A letter writer on Nov. 19 writes that we've had the Bush tax cuts for a while and the economy isn't so good, so why extend them? The reader goes on to say that running a government is simple: collect taxes and use those taxes to pay the government's bills. Unfortunately, a lot of people think that way, and it's precisely that way of thinking that gets us in trouble.

We are a capitalistic country, and the economic carrot offered to bright, energetic and hopeful entrepreneurs is, among other things, the chance to live the American dream. A very small number of taxpayers pay the vast majority of tax into the till as a very large percentage of Americans pay no income tax at all.

The high end of taxpayers pay way more than their fair share, create jobs and have made the system work for a very long time, and along the way take very little, if any, government assistance or welfare. The lower end of the spectrum pay little, if any, taxes but like the idea of taxing the upper end more so they can have more to at least keep the system going.

What the writer just doesn't get is that we need to balance our spending with our tax income, not the other way around. Most economists agree that raising taxes in a fragile economy is not a good thing. We want to encourage job creation, and we don't want to encourage frugality in the business community because of higher taxes incurred by small business, the nation's largest source of private jobs.

Jeff Reckson, St. Petersburg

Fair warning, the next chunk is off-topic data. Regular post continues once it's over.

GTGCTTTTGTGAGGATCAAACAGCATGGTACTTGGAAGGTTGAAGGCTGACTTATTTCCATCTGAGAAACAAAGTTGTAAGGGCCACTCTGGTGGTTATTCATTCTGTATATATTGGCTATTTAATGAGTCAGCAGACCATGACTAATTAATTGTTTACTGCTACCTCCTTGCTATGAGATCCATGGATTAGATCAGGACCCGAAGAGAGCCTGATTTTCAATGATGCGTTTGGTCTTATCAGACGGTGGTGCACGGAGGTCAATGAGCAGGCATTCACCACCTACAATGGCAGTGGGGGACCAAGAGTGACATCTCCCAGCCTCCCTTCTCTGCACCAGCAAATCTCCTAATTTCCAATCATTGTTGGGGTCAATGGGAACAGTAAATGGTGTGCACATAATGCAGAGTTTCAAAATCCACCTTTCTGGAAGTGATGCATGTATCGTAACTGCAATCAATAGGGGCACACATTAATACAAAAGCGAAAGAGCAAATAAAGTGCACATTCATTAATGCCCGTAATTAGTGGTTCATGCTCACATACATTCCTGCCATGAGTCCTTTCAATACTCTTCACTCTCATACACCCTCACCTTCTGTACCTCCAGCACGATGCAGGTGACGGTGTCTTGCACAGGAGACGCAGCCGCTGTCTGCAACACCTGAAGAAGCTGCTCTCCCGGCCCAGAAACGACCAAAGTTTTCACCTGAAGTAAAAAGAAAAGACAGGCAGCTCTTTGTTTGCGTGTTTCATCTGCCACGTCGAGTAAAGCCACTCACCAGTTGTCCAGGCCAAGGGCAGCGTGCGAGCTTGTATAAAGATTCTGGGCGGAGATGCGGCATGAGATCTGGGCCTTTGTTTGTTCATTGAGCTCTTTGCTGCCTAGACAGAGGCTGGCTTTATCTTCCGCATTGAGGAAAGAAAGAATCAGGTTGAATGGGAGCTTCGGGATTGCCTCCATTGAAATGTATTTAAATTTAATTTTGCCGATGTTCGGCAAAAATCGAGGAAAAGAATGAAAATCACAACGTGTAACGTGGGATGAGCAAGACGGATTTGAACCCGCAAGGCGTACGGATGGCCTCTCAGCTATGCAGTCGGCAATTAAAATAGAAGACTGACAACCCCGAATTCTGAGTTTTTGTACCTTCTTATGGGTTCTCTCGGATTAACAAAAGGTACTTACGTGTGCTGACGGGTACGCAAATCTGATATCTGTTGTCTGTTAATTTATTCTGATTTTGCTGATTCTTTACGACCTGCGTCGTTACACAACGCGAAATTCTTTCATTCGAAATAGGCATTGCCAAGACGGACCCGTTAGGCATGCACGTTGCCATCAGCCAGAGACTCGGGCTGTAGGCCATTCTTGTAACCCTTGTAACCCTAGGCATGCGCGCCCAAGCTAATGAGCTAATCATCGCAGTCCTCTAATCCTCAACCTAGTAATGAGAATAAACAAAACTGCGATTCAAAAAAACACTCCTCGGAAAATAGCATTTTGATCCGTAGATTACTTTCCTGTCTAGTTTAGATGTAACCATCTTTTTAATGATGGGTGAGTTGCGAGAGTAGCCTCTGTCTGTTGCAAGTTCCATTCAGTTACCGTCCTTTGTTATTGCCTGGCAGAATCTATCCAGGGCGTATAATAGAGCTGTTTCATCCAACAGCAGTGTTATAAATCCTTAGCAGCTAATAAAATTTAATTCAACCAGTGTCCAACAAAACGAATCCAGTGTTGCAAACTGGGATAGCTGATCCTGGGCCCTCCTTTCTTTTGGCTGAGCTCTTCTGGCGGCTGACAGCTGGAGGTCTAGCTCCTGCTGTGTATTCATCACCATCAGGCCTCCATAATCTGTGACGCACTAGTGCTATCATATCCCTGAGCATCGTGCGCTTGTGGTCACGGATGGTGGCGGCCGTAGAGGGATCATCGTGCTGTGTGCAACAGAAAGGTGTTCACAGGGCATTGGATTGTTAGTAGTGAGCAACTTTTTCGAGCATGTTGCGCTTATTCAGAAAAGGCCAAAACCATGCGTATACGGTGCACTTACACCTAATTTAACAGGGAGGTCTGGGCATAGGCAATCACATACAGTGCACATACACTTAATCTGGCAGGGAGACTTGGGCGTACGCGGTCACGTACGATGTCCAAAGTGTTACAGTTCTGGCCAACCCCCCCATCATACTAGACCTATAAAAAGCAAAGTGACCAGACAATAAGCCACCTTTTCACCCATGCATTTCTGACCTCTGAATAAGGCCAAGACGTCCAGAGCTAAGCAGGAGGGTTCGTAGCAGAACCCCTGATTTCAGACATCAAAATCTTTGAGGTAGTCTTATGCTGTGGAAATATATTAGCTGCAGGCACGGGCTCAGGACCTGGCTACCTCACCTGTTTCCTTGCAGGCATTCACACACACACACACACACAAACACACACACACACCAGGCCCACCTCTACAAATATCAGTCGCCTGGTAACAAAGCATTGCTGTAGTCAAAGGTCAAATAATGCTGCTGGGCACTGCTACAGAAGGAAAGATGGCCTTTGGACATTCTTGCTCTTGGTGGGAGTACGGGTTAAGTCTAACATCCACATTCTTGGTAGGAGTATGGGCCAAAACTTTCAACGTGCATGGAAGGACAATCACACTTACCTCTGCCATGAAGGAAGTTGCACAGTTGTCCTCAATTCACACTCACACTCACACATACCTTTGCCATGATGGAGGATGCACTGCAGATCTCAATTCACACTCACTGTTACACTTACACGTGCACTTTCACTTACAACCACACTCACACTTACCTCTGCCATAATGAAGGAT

Senate leader allots power | Nov. 16

Committee caper

Once again the powers-that-be in Tallahassee have shown they have no imagination or sense of humor by rewarding Jim Norman with the chairmanship of the "obscure" Joint Administrative Procedures Committee, which deals with the effects of state agencies' bureaucratic decisions.

I think all would agree Norman would be much better suited to have been the head of the Governmental Oversight and Accountability Committee or Subcommittee on Ethics and Elections. He seems to have more experience in those areas, and it would not be the first time Tallahassee has put a fox in charge of the henhouse.

Jerry Rosen, Lutz

IRS cleared phony charity | Nov. 19

Blundering agents

The Internal Revenue Service gave the U.S. Navy Veterans Association a "clean bill of health" and exemption from federal income taxes. We should have expected nothing less from the agency that gave the Church of Scientology tax exemption as a religion.

"Cmdr. Bobby Thompson" is undoubtedly relaxing on a South Pacific island, enjoying a cool adult beverage. Actually, he may have even purchased an island with his ill-gotten gains. After all, "charity begins at home," right? What a group of blundering fools.

David C. Cumming, Clearwater

Wednesday's letters: Finding ways to unsnarl transit 11/23/10 [Last modified: Tuesday, November 23, 2010 7:26pm]